The most disheartening part of this latest piracy setback is that Sweden is far from a hospitable place for pirates, at least in terms of upholding copyright law.

On the contrary, the country’s authorities have conducted several raids on piracy server sites this year already, as well as having a hand in bringing the co-founders of The Pirate Bay, which was born in Sweden, to justice.

This is also the nation that just two years ago levied a six-figure fine to an individual for sharing a film illegally. Suffice it to say, the proliferation of piracy in and around Scandinavian countries is not for the want of a strong stance against it by the relevant authorities.

It is the country’s commitment to technological advancement, however, that appears to have set it up as an inviting location for pirates to test their limits. After expanding broadband capabilities in the early days of the Internet, along with encouraging digital consumption of music, movies and television, it was perhaps inevitable that Sweden would become one of the front lines in the fight against piracy.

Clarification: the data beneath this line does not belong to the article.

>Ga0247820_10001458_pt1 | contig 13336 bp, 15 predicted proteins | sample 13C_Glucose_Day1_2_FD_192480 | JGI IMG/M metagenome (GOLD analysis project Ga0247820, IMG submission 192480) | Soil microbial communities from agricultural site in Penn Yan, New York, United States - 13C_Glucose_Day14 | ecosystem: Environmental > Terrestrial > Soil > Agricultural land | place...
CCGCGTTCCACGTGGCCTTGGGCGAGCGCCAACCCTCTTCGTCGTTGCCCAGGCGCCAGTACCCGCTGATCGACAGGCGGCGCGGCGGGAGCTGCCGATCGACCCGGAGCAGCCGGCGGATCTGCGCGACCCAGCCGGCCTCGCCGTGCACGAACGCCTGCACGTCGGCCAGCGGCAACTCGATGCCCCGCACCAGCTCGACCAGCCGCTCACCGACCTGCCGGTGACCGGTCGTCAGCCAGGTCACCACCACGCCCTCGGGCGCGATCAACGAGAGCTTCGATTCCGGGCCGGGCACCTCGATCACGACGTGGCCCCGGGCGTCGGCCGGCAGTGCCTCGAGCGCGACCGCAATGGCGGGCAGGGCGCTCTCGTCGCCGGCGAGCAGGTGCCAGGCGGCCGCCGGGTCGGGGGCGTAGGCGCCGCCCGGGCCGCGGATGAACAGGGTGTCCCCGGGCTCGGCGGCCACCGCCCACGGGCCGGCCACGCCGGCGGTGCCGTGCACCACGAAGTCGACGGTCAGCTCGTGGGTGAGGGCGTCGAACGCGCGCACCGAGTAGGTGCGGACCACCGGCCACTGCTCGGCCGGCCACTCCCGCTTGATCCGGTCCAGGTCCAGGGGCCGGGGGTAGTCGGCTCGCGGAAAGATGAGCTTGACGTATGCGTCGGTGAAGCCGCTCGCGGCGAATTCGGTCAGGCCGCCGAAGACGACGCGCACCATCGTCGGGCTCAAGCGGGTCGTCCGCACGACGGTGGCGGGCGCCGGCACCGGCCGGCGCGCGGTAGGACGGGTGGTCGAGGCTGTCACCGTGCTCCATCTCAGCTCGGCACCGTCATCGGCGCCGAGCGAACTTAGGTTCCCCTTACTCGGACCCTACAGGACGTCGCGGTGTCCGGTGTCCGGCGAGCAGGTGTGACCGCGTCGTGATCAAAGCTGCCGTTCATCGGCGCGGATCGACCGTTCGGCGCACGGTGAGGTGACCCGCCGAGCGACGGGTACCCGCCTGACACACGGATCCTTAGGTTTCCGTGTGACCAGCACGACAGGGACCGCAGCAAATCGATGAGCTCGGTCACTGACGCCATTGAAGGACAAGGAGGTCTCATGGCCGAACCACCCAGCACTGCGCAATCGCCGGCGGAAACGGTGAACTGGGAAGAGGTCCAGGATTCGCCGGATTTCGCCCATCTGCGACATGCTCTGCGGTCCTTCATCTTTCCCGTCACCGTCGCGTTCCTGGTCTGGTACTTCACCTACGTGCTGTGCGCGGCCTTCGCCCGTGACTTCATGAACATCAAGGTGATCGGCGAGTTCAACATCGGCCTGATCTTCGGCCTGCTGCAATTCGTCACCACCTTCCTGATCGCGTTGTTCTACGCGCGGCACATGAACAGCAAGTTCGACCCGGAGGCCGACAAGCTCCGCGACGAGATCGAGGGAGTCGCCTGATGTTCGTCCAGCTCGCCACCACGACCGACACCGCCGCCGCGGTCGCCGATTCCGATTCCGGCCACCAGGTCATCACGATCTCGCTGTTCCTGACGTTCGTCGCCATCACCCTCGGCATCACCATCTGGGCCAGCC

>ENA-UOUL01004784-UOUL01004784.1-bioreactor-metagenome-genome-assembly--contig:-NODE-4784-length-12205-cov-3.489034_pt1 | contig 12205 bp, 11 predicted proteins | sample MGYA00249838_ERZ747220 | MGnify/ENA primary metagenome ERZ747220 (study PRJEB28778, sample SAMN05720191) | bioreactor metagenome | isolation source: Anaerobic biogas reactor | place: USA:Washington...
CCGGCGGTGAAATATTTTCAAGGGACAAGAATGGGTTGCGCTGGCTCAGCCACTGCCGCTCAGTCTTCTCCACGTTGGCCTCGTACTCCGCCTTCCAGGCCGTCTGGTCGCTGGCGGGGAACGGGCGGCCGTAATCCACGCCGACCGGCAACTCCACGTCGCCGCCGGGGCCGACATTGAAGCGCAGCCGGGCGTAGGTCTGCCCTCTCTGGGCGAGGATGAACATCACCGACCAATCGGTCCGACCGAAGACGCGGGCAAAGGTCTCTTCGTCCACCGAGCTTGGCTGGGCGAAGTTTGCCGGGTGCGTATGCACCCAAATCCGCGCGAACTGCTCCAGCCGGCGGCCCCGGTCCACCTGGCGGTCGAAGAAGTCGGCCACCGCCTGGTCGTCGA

What is encouraging is the fact that this approach has also allowed legitimate streaming sites to flourish, with the convenience and affordability of what they offer proving a powerful competitor to the lure of piracy sites. The aforementioned headlines in Norway, while perhaps a little overblown, nonetheless prove that legal streaming can make inroads against illegal platforms, given enough time.

With a supportive government and a strong commitment to copyright law, there is every reason to believe that Sweden and its surrounding countries can become a model for entertainment industries around the world, rather than a black mark on the general European trend towards protecting creators.

ISP Blocks Show EU and Russia Driving the Fight for Copyright